Spinal cord ischemia sometimes causes paraplegia because the spinal motor neuron cells are vulnerable to ischemia. Although various protective remedies for spinal cord injury have been reported, there have been few established clinical methods. Although hyperbaric oxygen (HBO) has been used clinically as a treatment for ischemia, the reason for its effectiveness is still uncertain because sufficient experimental data are lacking.
Prospective, randomized, controlled study.
Experimental animal research laboratory in a university research center.
Twenty-three Japanese white rabbits, weighing 2–3 kg.
A modified rabbit spinal cord ischemia model of infrarenal aortic occlusion for 15 mins was employed. Rabbits were randomly assigned to four groups; the rabbits in group A did not undergo ischemic insults (n = 5). The rabbits in groups B and C underwent ischemic insult for 15 mins, followed by 1 hr of HBO treatment at 3 atm absolute with 100% oxygen at 30 mins (n = 6) or 6 hrs (n = 7) after reperfusion, respectively. The rabbits in group D underwent ischemic insult for 15 mins without HBO treatment (n = 5).
We observed neurologic functions for 14 days. The sections of the spinal cords were stained with hematoxylin and eosin, and the number of spinal motor neurons in ventral region was counted by light microscopy. All rabbits in groups A and B could stand, whereas all rabbits in groups C and D showed irreversible paraplegia on days 2 and 14 after reperfusion. Spinal motor neurons in ventral gray matter in groups C and D decreased significantly compared with those in groups A and B.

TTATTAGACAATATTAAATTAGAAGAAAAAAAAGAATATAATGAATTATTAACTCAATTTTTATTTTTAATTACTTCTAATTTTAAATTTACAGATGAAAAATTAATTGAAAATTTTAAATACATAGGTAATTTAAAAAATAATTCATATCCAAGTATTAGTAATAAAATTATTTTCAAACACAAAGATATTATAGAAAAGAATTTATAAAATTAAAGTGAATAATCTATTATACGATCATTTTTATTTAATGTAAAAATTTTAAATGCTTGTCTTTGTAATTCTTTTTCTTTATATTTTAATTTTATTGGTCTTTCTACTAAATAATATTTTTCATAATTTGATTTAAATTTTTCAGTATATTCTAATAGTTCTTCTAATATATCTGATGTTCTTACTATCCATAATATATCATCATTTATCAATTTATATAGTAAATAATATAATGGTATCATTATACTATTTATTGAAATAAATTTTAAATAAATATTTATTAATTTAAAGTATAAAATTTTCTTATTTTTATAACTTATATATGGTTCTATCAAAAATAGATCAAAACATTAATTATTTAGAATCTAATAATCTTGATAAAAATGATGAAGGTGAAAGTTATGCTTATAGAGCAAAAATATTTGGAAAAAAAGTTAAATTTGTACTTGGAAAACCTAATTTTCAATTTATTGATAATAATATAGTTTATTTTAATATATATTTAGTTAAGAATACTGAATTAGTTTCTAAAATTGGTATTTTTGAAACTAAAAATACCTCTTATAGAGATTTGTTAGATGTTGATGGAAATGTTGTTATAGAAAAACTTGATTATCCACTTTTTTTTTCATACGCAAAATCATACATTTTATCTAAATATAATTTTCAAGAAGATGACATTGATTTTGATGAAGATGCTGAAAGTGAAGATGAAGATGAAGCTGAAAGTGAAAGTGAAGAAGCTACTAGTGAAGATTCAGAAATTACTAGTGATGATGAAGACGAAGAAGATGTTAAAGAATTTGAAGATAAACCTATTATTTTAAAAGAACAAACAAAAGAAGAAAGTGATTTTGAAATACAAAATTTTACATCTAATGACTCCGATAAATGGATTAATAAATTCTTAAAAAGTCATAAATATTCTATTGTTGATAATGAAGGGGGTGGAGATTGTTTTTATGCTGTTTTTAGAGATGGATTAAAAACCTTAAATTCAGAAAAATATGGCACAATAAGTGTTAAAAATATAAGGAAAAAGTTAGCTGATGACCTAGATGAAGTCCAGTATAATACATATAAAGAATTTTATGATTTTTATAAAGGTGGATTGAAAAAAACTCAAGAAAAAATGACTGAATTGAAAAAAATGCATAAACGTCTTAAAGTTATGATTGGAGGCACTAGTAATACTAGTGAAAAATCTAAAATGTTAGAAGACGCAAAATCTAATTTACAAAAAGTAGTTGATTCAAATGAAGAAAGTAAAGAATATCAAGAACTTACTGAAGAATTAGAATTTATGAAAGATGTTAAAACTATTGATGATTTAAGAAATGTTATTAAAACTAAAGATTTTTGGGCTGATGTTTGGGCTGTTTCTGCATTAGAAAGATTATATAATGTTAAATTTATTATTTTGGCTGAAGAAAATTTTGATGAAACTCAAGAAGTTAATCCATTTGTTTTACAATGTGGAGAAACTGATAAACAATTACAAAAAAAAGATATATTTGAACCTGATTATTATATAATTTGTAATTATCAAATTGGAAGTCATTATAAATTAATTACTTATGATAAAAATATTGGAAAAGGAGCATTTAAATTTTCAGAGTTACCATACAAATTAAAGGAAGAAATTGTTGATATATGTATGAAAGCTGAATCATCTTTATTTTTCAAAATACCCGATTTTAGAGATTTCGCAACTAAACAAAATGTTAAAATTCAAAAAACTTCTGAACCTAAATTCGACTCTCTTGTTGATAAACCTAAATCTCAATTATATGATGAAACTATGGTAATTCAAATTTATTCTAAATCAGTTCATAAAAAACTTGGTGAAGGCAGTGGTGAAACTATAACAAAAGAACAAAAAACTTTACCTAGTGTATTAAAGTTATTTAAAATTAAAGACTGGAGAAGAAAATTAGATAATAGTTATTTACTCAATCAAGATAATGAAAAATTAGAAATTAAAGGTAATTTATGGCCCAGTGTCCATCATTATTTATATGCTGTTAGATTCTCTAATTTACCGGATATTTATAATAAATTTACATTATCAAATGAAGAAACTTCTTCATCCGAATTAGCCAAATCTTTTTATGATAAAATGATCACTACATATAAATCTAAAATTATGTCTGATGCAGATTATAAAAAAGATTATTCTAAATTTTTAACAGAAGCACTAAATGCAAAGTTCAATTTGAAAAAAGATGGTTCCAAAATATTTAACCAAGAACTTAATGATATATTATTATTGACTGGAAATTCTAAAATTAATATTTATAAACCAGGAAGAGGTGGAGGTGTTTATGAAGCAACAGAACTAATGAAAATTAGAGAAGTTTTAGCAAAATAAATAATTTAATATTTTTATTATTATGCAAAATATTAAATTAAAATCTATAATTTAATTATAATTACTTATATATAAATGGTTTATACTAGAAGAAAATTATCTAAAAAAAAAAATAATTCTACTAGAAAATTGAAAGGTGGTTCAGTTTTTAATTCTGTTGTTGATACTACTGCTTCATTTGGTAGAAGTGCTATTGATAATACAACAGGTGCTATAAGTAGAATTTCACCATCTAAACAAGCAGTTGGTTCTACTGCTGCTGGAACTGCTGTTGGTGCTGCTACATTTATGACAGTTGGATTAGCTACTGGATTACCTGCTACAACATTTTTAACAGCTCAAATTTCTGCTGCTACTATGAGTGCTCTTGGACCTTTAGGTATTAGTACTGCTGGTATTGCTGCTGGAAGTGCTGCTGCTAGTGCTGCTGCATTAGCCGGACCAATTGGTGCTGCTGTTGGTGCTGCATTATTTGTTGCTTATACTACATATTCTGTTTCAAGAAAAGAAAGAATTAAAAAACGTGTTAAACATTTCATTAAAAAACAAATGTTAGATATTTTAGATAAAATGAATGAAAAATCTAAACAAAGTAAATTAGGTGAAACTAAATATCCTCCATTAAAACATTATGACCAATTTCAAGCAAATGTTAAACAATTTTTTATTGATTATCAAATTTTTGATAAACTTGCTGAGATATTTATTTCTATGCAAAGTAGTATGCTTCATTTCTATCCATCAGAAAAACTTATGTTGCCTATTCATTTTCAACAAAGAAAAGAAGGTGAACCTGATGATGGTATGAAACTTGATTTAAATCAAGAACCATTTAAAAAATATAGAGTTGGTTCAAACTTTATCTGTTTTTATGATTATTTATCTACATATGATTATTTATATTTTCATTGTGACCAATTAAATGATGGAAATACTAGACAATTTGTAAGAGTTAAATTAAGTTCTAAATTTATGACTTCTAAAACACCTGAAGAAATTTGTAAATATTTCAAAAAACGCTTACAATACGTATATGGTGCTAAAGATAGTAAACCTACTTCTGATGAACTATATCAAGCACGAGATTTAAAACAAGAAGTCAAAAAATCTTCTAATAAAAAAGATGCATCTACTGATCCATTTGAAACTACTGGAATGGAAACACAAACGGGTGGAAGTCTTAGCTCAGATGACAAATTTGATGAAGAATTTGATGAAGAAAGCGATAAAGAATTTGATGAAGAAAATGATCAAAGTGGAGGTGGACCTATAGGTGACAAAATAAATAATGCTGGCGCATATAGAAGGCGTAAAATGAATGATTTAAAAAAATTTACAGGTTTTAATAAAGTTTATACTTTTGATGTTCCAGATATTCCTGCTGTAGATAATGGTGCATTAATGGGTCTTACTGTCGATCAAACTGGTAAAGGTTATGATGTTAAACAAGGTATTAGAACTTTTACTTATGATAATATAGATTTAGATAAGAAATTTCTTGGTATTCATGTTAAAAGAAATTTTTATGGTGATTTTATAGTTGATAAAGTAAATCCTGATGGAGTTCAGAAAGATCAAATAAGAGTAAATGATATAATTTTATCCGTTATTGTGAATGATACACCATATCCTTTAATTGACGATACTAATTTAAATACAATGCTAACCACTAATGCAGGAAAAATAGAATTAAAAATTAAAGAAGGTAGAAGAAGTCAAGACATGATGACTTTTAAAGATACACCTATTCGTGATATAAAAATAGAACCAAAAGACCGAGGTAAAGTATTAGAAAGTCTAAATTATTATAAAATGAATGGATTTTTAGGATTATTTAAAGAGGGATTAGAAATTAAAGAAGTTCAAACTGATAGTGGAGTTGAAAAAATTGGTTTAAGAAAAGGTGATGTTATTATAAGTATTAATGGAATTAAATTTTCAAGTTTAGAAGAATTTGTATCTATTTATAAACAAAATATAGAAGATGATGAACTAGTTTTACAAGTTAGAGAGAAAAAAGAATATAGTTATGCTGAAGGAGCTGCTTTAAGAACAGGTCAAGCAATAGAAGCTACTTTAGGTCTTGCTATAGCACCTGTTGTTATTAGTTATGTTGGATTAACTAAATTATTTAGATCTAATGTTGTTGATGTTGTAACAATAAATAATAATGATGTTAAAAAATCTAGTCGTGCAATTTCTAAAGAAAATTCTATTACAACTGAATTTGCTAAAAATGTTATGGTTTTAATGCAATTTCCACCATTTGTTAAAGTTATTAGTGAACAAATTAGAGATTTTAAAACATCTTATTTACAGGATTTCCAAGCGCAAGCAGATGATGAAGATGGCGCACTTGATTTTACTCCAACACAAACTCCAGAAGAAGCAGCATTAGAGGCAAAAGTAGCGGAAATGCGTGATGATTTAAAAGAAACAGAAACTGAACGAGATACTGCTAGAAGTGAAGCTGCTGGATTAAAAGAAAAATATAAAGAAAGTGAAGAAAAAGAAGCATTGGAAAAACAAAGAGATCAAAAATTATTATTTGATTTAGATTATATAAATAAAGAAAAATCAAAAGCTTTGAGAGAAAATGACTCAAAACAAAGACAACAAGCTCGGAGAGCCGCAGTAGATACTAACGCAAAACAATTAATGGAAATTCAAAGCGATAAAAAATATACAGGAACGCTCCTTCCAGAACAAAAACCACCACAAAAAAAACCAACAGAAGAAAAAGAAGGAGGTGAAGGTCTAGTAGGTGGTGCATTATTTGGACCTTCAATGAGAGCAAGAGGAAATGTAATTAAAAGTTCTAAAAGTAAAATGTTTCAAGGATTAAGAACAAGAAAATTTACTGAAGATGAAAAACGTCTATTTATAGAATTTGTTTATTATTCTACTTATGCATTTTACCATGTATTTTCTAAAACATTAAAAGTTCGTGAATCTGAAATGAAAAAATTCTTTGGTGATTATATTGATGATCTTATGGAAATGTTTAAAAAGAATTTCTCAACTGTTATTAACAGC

HBO therapy shortly after ischemic insult had protective effects against ischemic spinal cord damage. However, delayed treatment with HBO did not change the prognosis.
Received from the Departments of Anesthesiology (Drs. Murakami, Horinouchi, and Kato), Intensive Care Medicine (Drs. Ejima and Matsukawa), and Thoracic and Cardiovascular Surgery (Drs. Sakurai and Tabayashi), Tohoku University School of Medicine, Sendai, Japan.
Address requests for reprints to: Noritaka Murakami, MD, Department of Anesthesiology, Tohoku University School of Medicine, 1-1, Seiryo-machi, Aoba-ku, Sendai, 980-8574, Japan. E-mail: firstname.lastname@example.org
Eye signs served as a noninvasive, real-time indicator of the effectiveness of cardiopulmonary resuscitation and predicted the likelihood of successful resuscitation.